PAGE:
What does it look like?
What is it?
Clay minerals are made up from layers of silicate (silicon and oxygen) and layers of metal oxide, which are sandwiched together with water. They are part of a group of layered silicate minerals, called phyllosilicates (the name has the same origin as filo or phyllo pastry!). These layers can swell up and take in many things from their surroundings.
Kaolinite is one of the simplest phyllosilicate, made up of repeating silicate (blue tetrahedra) and alumina (green octahedral) layers. It’s often the mineral used in clay masks, the layers in the structure can then grab the moisture from our skin and suck it in, along with all the grub and grime. The layers within kaolinite also make the materials very soft and slippery, which is why they are nice to put on your skin and are the main type of ‘mud’ used in mud wrestling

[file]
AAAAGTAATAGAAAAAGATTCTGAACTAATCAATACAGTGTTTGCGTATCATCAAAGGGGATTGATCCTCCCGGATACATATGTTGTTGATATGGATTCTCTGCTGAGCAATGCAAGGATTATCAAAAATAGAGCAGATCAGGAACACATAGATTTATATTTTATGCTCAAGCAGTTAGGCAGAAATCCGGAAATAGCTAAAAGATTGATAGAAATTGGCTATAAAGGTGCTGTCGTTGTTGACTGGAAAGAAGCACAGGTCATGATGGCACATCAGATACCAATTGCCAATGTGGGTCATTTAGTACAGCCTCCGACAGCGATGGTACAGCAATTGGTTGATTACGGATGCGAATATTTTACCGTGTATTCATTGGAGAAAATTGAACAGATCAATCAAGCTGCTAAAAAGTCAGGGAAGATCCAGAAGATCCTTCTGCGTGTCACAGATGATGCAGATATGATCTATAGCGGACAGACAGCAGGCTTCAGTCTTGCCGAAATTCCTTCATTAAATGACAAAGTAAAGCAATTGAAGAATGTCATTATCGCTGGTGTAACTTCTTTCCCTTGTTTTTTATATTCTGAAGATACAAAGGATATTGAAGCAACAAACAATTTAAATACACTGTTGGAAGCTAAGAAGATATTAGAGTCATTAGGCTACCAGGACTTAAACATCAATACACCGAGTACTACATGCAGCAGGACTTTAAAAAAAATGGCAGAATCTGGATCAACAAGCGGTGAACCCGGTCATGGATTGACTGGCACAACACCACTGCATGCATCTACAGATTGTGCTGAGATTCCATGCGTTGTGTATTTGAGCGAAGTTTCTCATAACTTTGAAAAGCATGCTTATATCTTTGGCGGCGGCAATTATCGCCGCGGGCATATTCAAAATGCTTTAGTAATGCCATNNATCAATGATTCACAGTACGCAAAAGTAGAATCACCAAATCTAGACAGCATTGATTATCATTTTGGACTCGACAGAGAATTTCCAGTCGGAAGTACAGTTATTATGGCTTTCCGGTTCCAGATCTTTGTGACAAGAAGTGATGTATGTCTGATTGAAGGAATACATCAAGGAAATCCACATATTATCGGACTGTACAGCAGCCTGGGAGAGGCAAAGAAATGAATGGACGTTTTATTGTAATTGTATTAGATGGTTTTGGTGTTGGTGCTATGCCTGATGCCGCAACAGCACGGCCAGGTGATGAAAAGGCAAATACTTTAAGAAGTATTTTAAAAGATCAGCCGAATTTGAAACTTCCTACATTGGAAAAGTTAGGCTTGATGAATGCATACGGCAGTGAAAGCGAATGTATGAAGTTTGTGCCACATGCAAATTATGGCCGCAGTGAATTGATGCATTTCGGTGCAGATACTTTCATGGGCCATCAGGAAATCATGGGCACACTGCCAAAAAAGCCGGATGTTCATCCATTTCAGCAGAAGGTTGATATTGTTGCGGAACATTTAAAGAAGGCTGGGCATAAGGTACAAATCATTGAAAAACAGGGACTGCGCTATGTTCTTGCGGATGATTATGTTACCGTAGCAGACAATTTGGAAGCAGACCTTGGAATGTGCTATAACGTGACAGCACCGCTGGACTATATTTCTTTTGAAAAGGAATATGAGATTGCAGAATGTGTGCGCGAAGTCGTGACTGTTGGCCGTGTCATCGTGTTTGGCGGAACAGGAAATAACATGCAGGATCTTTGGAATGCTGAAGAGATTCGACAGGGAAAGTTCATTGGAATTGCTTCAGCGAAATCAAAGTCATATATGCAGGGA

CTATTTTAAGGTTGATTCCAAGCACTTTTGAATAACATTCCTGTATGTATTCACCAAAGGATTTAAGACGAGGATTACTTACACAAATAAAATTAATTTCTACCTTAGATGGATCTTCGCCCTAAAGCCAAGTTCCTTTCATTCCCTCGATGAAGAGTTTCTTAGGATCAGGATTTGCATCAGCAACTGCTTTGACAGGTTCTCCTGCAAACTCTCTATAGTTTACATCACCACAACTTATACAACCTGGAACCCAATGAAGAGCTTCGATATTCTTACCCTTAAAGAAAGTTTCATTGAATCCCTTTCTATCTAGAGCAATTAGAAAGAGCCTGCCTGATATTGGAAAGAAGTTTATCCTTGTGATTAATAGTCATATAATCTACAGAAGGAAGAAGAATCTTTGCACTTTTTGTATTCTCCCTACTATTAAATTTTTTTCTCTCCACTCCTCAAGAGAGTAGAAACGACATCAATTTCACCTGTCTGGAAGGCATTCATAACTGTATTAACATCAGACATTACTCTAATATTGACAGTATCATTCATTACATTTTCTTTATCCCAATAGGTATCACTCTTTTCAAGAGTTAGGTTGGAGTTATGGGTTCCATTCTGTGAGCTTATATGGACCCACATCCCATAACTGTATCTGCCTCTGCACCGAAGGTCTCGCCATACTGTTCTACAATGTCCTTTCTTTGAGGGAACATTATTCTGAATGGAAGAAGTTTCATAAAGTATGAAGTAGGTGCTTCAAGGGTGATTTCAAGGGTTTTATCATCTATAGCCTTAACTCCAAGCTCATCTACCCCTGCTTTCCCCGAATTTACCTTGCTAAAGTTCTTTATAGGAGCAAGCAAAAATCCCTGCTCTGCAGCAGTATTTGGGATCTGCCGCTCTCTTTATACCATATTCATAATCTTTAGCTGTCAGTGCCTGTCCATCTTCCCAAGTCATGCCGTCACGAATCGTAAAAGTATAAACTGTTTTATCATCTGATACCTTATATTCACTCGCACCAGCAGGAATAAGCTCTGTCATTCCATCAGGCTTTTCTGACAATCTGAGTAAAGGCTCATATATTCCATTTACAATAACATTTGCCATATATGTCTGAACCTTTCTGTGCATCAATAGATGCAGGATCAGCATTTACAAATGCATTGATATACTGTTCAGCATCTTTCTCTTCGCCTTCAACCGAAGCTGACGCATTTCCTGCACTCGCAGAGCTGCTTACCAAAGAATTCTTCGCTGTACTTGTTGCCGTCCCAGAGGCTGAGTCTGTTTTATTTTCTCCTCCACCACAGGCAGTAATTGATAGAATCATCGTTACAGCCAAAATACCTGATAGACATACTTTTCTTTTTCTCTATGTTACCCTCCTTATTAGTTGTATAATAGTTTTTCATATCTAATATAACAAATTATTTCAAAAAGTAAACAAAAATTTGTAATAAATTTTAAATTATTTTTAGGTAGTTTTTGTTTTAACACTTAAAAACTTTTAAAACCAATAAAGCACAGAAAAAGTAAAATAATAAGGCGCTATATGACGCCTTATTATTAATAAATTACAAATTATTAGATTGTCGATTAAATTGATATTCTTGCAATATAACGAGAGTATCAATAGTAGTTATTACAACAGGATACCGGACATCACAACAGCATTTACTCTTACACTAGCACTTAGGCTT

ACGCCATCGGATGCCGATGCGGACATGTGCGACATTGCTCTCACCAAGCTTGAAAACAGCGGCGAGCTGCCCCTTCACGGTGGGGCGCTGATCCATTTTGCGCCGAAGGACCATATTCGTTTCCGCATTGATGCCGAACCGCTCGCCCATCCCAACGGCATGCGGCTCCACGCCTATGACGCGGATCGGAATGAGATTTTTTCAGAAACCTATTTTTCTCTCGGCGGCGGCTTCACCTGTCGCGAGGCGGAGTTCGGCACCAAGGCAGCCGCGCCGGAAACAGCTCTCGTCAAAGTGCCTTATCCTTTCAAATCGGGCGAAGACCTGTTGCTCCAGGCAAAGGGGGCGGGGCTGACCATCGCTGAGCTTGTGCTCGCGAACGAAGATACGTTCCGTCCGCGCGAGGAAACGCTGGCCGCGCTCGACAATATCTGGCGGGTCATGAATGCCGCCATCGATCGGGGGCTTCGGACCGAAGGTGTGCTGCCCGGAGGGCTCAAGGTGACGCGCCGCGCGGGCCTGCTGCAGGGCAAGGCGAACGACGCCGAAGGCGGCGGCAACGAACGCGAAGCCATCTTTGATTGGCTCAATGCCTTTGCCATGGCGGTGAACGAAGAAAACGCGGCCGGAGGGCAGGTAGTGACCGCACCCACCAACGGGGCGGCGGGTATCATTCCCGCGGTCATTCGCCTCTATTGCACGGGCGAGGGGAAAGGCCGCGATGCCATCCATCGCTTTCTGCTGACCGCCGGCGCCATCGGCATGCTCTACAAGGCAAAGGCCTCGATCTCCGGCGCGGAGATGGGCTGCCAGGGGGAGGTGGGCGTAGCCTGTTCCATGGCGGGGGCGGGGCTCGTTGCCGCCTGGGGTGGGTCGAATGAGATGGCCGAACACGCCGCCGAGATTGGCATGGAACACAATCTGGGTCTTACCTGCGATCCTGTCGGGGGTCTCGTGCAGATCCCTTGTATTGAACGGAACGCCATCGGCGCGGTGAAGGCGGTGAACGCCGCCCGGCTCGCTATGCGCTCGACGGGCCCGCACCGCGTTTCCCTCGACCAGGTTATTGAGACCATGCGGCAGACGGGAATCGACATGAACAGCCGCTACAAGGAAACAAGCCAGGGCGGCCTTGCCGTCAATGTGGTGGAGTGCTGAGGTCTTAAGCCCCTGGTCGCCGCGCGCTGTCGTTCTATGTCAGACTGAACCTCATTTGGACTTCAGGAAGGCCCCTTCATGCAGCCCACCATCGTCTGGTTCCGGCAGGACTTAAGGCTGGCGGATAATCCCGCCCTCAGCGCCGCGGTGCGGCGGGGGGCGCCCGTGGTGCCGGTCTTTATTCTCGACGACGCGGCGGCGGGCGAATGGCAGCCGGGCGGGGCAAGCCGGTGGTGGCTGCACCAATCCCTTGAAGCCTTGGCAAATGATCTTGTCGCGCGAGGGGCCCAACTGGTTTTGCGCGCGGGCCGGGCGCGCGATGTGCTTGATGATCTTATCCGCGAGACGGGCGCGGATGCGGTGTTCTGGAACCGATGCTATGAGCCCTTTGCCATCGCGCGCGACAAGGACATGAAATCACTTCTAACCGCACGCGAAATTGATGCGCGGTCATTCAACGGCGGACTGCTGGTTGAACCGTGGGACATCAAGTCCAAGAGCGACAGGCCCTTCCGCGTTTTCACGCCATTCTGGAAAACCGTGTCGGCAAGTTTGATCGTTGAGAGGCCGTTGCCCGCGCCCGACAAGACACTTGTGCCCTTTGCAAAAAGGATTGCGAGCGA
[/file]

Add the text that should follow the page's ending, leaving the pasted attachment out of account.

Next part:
Where did the structure come from?
The structure of Kaolinite is #9009230 in the open crystallography database.